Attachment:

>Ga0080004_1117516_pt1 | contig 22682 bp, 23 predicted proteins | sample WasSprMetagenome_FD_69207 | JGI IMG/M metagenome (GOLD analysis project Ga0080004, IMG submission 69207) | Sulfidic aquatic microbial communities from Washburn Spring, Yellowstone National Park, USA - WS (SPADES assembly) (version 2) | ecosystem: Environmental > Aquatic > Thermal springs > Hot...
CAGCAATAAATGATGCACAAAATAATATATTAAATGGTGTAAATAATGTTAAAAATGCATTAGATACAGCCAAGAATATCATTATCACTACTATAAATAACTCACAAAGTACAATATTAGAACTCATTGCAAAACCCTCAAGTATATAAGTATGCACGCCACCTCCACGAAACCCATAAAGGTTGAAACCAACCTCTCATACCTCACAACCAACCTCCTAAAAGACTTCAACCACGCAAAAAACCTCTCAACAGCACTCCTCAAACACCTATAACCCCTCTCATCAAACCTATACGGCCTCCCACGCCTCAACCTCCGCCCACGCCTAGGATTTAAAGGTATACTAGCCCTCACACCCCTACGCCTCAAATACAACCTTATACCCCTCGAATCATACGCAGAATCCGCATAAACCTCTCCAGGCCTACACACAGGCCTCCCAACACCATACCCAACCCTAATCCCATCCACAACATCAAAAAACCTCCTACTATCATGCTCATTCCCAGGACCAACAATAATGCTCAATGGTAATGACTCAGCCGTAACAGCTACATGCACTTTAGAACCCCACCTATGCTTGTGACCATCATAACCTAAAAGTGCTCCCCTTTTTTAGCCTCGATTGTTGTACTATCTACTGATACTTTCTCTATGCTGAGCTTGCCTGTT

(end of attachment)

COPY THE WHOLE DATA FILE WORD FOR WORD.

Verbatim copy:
>Ga0080004_1117516_pt1 | contig 22682 bp, 23 predicted proteins | sample WasSprMetagenome_FD_69207 | JGI IMG/M metagenome (GOLD analysis project Ga0080004, IMG submission 69207) | Sulfidic aquatic microbial communities from Washburn Spring, Yellowstone National Park, USA - WS (SPADES assembly) (version 2) | ecosystem: Environmental > Aquatic > Thermal springs > Hot...
CAGCAATAAATGATGCACAAAATAATATATTAAATGGTGTAAATAATGTTAAAAATGCATTAGATACAGCCAAGAATATCATTATCACTACTATAAATAACTCACAAAGTACAATATTAGAACTCATTGCAAAACCCTCAAGTATATAAGTATGCACGCCACCTCCACGAAACCCATAAAGGTTGAAACCAACCTCTCATACCTCACAACCAACCTCCTAAAAGACTTCAACCACGCAAAAAACCTCTCAACAGCACTCCTCAAACACCTATAACCCCTCTCATCAAACCTATACGGCCTCCCACGCCTCAACCTCCGCCCACGCCTAGGATTTAAAGGTATACTAGCCCTCACACCCCTACGCCTCAAATACAACCTTATACCCCTCGAATCATACGCAGAATCCGCATAAACCTCTCCAGGCCTACACACAGGCCTCCCAACACCATACCCAACCCTAATCCCATCCACAACATCAAAAAACCTCCTACTATCATGCTCATTCCCAGGACCAACAATAATGCTCAATGGTAATGACTCAGCCGTAACAGCTACATGCACTTTAGAACCCCACCTATGCTTGTGACCATCATAACCTAAAAGTGCTCCCCTTTTTTAGCCTCGATTGTTGTACTATCTACTGATACTTTCTCTATGCTGAGCTTGCCTGTT